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Discussion Starter #1
I recently gutted my EBPV and I followed the instruction on one of the threads on this site. IT worked out very well. After the mod, I did not find any oil leaks, or persuing issues. However, people keep making referencence to the metal cable that attaches to the EBPV butterfly valve and oil gallies... I got to thinking maybe there is a small oil passage somehow into the EBPV flapper to stop it from seizing in one spot under all that heat... it was dark when I modified it and don't see any leaks, engine oil level may be a bit low, but no obvious signs of burning oil or anything.... this is a 1996 PSD... am I missing something? Are people making references to a newer year where oil lubrication went thru the pedistal to the turbo cold and hot side bearings?
 

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The metal actuator rod is moved by oil pressure when it gets hot it will open the ebpv. Mine did not leak right away but sure enough over time it did. I had my rod removed and tapped the whole and threaded a bot in it with some jb weld around it. No more leaks.
 

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Discussion Starter #3
How does the rod come out? Do I need to remove the turbo etc to access the rod? Any reference pages to this? Sorry for all the questions, its my daily driver and I am trying to do this in the dark after work.... Thanks.
 

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The actuator itself is part of the turbo pedestal. To "properly" delete it, the pedestal is removed, the actuator cylinder housing is cut/ground away, and the corresponding oil passageways are welded shut. That's what I did.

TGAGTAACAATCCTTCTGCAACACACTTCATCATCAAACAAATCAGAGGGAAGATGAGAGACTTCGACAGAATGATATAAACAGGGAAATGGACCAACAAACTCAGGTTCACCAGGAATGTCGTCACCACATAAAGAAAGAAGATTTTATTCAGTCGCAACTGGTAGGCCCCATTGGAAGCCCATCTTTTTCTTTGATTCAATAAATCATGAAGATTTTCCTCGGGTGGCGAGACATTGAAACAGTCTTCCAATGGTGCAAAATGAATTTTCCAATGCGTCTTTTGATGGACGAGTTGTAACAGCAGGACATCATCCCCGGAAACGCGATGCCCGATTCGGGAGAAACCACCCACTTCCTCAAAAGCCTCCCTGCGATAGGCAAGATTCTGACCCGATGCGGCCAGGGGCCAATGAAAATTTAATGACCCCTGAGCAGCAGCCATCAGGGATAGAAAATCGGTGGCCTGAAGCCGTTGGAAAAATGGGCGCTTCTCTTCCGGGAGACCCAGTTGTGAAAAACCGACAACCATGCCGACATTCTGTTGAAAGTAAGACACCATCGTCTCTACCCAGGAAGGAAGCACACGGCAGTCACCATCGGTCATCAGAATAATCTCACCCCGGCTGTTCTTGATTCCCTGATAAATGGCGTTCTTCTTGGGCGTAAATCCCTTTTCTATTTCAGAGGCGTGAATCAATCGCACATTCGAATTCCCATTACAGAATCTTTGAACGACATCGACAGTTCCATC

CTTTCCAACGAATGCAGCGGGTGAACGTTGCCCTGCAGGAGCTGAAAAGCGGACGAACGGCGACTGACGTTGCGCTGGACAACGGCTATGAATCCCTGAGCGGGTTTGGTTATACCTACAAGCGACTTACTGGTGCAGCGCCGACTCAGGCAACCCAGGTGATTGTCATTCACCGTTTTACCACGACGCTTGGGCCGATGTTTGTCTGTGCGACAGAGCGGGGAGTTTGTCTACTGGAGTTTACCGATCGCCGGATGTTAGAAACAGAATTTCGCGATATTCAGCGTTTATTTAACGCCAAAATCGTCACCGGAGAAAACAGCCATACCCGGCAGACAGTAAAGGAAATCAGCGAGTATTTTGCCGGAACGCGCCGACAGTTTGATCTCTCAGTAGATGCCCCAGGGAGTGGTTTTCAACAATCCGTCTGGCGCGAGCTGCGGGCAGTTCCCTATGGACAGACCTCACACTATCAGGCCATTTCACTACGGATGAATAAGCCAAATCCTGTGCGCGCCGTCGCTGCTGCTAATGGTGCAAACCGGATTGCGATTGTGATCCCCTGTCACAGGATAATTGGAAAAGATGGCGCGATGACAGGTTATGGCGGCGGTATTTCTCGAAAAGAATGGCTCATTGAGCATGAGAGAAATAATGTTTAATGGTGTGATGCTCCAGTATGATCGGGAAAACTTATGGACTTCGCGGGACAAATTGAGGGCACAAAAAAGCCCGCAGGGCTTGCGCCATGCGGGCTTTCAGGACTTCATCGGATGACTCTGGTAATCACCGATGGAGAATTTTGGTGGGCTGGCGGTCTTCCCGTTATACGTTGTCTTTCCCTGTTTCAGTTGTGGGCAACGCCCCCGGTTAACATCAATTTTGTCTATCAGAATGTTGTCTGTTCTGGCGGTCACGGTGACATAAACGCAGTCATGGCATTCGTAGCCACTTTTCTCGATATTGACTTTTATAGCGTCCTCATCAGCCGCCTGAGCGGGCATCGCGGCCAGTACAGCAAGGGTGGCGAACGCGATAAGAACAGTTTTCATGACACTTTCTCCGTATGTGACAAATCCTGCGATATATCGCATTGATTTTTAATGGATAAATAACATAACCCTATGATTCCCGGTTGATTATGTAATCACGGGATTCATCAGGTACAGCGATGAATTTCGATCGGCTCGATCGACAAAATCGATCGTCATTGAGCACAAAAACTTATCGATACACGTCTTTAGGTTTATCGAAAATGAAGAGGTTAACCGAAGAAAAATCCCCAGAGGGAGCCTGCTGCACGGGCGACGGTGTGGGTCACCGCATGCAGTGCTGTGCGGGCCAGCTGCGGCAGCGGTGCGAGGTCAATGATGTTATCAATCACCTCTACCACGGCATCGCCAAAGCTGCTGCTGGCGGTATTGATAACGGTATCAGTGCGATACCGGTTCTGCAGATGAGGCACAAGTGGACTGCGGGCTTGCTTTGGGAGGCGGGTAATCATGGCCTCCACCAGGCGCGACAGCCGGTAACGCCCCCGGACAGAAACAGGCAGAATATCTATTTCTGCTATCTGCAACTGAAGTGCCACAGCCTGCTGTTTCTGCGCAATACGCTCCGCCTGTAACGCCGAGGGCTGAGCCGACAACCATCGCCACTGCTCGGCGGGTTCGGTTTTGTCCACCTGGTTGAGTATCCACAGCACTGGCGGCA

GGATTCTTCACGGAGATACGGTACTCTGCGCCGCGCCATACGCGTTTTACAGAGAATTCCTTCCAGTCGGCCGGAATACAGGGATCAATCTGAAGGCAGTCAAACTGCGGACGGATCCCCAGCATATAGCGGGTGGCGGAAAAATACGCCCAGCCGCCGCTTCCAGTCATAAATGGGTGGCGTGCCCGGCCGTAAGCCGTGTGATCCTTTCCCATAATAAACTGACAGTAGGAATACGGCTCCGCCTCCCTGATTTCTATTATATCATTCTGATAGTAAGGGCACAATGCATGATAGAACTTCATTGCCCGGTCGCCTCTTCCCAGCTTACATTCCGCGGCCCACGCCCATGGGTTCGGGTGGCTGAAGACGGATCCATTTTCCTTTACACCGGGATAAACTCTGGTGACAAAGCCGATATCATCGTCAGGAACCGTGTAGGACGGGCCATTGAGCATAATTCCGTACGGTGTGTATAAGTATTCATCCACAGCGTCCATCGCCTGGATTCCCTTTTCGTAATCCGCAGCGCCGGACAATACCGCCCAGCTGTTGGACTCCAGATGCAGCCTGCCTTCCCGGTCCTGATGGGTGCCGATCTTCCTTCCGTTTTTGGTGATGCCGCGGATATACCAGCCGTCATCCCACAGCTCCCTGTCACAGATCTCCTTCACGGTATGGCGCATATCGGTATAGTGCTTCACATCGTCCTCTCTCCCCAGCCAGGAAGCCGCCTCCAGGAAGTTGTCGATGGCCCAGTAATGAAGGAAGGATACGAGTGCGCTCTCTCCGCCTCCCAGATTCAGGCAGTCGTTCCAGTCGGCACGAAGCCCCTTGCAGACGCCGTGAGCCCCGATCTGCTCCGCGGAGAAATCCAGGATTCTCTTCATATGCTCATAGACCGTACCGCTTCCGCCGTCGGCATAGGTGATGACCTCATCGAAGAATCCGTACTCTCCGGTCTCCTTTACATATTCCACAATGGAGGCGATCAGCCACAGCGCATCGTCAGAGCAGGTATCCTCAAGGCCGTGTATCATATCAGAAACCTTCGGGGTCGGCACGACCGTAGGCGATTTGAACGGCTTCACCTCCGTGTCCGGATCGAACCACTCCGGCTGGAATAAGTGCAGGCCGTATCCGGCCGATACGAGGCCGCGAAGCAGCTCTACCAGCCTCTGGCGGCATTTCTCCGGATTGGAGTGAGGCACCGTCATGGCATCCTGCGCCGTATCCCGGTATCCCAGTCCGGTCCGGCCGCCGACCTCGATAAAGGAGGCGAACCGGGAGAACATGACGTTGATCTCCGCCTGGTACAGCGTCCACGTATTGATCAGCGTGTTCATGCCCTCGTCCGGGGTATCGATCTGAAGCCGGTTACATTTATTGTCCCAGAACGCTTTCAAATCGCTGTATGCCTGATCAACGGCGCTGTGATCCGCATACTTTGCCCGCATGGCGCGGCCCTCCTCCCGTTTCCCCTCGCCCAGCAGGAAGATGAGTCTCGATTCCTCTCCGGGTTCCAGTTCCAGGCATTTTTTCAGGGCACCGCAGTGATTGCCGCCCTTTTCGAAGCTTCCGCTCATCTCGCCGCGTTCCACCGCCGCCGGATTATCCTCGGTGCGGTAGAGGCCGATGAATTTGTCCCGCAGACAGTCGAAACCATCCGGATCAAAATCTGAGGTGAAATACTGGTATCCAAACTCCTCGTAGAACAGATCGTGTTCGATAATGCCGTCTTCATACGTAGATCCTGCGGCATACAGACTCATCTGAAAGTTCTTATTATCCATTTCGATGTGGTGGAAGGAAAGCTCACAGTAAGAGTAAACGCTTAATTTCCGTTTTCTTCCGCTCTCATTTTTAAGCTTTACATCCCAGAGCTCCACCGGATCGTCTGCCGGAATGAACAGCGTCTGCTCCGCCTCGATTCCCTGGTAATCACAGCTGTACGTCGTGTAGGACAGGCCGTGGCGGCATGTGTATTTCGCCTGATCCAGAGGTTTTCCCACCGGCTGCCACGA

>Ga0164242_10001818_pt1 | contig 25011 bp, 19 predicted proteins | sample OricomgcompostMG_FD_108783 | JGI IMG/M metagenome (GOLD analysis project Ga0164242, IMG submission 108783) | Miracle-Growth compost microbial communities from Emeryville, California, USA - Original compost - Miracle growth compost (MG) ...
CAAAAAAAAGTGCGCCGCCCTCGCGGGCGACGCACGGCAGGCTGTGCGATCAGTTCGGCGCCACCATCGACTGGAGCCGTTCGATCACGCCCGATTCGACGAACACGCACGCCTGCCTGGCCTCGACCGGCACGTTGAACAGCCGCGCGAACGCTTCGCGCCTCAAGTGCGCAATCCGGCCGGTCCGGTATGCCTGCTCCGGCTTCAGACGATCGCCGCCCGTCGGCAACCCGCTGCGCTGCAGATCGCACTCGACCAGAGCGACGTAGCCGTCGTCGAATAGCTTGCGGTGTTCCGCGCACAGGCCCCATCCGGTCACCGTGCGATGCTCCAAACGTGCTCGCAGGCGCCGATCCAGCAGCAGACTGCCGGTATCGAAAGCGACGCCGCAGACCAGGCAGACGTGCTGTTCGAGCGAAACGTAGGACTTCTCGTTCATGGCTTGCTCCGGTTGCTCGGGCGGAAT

Or you order a non-EBPV pedestal.

Many folks have written of plugging the rod hole with some degree of success. I had my pedestal out anyways to change o-rings and turbo gaskets, so I went with the welding program. Here's what the pedestal looks like after it's been cut and ground, prior to welding.
 

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Discussion Starter #5
I can see the rod, but cannot see exactly how it sits in the housing with the turbo in place... if I am going to put a pipe plug in it, what do I do to remove the rod without removing the pedistal? I would assume I have to remove the pedistal, remove the rod, and put the plug in it... is there any other way? Sorry for the stupid question, but I have no place to work on it, and its my daily driver, so I always plan ahead for my repairs... why is it this rod only leaks when detached from the EBPV? perhaps there is a way to secure the rod in place where it would sit before gutted? Thanks for the info...
 

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Actually the rod does leak even when connected to the valve. To completely remove the rod from the cylinder, you have to remove the cover on the rear of the cylinder. I'm not sure if anyone has pulled the rod far enough out and wacked it off and then used a pipe plug on the hole (after pushing the remaining rod back in). You might be able to do that, but hopefully anyone that might have done it will chime in (I modified my pedestal and gutted the EBPV ... pic in sig)! Cheers!